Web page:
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Q: Identity Theft: Why don't the current tools solve it? ( Missy-ga, if possible) ( Answered 5 out of 5 stars,   2 Comments )
Subject: Identity Theft: Why don't the current tools solve it? ( Missy-ga, if possible)
Category: Miscellaneous
Asked by: bryan_norton-ga
List Price: $120.00
Posted: 08 Aug 2003 12:55 PDT
Expires: 07 Sep 2003 12:55 PDT
Question ID: 241534
- I've read that full-blown identity theft is a huge problem. I know
that there are several tools that lenders use to authenticate the
loanders, i.e., verify that John Miller is indeed John Miller. These
tools include: all three credit bureaus' verification tools (as
opposed to credit rating tools). These basically ask the consumer
questions and compare the answers against the data they have on file.
But the fact is that there is still tremendous ID theft. 
My questions:
1. Why is there so much ID theft despite these tools? Where is the
2. How much money do the banks and lenders lose a year on ID theft?
3. What data do credit bureaus collect, how updated is it?
4. What other entities like credit bureaus collect this kind of data?
5. What is the nature of most ID theft(is it family and friend theft,
or hackers etc)?
6. Does the Patriot act or any other act limit the type of data that
bureaus can collect?
I want to emphasize: the focus of my question is the
authentication/verification of the person as opposed to the credit

Thank you in advance!

Request for Question Clarification by missy-ga on 08 Aug 2003 13:00 PDT
Hi Bryan!

Holy cow, what an interesting search this is going to be!  And thank
you so much for requesting me, it's quite flattering.

This is a pretty complex query, so please don't be surprised if it
takes a long time to complete.  I did want to let you know that I am
working on it, however, so you know that I'm not ignoring you.

Subject: Re: Identity Theft: Why don't the current tools solve it? ( Missy-ga, if possibl
Answered By: missy-ga on 09 Aug 2003 11:56 PDT
Rated:5 out of 5 stars
Hello Bryan!

What a remarkably interesting and informative search this was!

You’re correct that identity theft has become quite a problem in the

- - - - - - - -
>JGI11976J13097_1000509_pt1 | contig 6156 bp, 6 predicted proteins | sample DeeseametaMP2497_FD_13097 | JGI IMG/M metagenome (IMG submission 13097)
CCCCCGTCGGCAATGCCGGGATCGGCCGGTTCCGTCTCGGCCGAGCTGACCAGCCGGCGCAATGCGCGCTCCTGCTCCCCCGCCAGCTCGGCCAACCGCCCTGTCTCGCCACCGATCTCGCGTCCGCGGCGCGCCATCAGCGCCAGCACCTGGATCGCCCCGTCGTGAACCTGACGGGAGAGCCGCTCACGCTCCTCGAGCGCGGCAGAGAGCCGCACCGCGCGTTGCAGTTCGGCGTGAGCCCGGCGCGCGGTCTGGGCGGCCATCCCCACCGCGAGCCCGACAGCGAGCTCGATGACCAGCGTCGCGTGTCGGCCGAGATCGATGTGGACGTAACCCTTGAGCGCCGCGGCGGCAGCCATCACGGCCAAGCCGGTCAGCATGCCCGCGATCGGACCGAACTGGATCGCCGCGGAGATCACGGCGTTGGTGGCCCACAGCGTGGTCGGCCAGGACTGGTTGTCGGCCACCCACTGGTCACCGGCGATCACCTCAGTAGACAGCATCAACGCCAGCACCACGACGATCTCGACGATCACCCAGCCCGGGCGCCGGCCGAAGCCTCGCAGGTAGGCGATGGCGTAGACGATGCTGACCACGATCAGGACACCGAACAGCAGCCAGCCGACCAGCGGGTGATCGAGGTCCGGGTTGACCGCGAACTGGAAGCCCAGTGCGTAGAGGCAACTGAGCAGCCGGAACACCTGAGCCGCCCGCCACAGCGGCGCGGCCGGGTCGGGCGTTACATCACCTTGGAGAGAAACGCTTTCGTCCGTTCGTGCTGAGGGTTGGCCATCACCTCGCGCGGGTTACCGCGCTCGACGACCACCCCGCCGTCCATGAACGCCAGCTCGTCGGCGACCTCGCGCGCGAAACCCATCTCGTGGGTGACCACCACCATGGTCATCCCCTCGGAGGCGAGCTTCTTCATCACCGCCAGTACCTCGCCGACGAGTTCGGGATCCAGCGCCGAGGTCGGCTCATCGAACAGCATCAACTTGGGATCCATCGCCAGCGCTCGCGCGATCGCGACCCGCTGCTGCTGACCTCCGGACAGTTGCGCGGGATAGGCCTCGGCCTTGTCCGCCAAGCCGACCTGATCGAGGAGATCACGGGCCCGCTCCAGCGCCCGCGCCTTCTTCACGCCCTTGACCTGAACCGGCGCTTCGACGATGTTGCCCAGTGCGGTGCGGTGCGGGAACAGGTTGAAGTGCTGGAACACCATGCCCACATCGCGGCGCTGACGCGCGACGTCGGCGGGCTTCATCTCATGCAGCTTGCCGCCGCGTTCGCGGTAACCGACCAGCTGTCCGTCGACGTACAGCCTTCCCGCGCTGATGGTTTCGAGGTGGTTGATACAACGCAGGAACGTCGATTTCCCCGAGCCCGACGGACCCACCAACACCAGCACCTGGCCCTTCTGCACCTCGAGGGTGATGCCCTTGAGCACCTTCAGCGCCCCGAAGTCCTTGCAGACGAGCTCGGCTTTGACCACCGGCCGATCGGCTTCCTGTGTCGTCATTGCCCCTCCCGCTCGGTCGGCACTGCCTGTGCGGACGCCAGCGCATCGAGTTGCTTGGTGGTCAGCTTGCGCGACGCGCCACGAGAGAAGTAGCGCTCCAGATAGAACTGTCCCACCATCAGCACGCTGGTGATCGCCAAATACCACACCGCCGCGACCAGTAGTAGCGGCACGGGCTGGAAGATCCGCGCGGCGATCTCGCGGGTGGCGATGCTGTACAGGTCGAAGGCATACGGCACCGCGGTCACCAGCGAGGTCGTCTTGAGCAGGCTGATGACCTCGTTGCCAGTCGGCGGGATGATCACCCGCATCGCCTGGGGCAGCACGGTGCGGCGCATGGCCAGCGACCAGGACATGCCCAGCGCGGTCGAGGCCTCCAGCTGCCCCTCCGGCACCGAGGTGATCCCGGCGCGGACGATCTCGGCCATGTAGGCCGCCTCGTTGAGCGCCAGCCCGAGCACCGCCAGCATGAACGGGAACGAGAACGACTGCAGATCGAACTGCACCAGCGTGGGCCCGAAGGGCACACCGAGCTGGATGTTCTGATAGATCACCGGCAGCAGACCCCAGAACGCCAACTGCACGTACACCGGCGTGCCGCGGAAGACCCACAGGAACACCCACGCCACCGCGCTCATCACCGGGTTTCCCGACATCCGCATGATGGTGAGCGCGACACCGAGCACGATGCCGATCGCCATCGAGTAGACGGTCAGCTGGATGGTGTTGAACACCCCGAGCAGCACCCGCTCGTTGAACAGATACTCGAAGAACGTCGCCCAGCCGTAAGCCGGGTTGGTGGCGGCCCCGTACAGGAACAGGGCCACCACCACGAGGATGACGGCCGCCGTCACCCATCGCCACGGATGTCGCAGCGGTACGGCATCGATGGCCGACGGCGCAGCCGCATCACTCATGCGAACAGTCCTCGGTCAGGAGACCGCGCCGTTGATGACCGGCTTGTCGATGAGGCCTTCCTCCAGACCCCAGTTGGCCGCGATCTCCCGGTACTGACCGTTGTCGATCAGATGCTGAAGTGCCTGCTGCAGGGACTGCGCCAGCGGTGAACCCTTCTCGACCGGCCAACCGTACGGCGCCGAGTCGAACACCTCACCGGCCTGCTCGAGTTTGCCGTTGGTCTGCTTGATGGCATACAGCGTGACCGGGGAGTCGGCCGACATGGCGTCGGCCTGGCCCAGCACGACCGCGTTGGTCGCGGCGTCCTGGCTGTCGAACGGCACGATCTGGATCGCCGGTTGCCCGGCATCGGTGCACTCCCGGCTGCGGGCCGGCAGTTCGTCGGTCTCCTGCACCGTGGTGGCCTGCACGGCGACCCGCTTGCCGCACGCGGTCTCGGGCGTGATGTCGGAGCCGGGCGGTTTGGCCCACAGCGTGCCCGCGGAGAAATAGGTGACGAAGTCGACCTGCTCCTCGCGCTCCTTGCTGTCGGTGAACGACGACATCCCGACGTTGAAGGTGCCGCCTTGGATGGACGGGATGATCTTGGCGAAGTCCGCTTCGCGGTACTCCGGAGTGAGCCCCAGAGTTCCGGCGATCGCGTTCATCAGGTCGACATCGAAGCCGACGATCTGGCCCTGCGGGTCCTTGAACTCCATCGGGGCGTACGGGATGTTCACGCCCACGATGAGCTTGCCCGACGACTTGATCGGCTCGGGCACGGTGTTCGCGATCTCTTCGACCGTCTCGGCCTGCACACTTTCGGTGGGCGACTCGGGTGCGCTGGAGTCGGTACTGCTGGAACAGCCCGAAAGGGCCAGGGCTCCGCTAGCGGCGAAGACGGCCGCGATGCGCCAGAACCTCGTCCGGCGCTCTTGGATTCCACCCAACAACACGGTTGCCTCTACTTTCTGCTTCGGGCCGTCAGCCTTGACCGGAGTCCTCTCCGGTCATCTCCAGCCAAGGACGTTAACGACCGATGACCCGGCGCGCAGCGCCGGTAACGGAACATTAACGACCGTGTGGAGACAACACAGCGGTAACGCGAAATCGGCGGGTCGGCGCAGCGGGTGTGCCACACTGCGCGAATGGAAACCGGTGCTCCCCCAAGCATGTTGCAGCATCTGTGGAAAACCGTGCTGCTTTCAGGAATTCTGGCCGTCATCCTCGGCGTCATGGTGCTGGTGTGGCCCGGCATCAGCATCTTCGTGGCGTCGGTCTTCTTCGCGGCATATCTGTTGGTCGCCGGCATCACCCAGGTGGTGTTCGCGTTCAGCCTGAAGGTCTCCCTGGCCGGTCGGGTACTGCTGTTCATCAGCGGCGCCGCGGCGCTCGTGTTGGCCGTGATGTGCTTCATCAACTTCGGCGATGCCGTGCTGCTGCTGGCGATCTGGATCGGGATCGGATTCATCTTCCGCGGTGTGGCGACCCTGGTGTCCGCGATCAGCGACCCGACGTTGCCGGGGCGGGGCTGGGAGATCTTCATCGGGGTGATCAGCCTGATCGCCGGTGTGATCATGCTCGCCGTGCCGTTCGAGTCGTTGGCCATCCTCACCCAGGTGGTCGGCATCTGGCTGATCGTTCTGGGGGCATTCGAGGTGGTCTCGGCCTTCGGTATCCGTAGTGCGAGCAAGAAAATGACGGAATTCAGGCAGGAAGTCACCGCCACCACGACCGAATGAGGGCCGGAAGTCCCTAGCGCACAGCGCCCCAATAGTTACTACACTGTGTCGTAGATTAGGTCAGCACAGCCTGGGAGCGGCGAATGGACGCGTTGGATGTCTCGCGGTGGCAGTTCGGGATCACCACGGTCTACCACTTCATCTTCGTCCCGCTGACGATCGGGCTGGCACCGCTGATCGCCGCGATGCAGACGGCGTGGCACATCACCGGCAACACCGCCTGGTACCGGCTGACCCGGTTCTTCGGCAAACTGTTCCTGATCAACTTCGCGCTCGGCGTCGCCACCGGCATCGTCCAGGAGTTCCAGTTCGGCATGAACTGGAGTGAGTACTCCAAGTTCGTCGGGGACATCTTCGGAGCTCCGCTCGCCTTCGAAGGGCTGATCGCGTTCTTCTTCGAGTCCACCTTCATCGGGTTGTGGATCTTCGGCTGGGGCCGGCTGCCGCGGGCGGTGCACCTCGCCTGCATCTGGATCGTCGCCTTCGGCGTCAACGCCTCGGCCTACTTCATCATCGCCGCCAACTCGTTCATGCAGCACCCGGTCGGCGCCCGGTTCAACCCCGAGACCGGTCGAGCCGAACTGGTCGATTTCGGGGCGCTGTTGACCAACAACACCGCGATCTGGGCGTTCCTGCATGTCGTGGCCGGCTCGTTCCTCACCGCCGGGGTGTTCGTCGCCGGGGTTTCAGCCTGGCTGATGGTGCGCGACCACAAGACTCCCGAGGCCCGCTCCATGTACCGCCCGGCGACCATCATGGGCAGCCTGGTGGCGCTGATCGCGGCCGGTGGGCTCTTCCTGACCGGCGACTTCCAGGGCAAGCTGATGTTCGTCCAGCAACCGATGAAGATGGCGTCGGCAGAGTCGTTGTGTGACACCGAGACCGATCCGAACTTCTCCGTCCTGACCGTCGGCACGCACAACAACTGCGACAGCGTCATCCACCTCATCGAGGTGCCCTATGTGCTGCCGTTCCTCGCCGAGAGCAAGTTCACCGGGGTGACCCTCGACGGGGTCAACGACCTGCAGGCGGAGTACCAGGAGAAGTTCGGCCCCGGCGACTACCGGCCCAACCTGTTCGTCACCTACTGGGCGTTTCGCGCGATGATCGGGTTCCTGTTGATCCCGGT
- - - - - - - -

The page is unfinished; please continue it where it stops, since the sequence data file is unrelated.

US.  In fact, it’s the fastest growing crime in America, to which
nearly 200,000 American citizens fall victim each year.  According to
the Federal Trade Commission, fully 43 percent of complaints to that
agency are about identity theft.  “Huge” is probably a vast
understatement, when one considers how fast this crime is growing –
the numbers are expected to only increase.  According to the Aberdeen
Group, this increase is projected to continue at a rate of 300% per

To start, it’s probably a good idea to understand exactly what
identity theft is.  Identity theft is the process of using another
person’s identifying information (Social Security number, address,
phone number, driver’s license number and any other information the
would-be thief is able to gather) in order to fraudulently obtain
credit cards, access bank accounts, apply for loans, apply for a job,
rent an apartment or even file for bankruptcy in the victim’s name.

With enough identifying information, a thief can obtain a fake
driver’s license or state ID card with your name (but with their
picture!), and use it to open dozens of fraudulent accounts virtually
anywhere.  What’s more, the fraudulent activity can continue for years
before being noticed.  Most victims do not become aware that they’ve
been victimized by identity thieves until they apply for a credit card
or loan and are inexplicably turned down.  Often, by the time they
realize what has happened, the thief has already moved on to a new
victim, making it difficult to trace and catch the perpetrators.

When dealing with a complex topic such as this one, I find it easier
to present findings when they are broken down.  Since you’ve asked a
series of questions, you’ve done part of the breaking down for me.  I
shall answer each question individually, and will include source URLs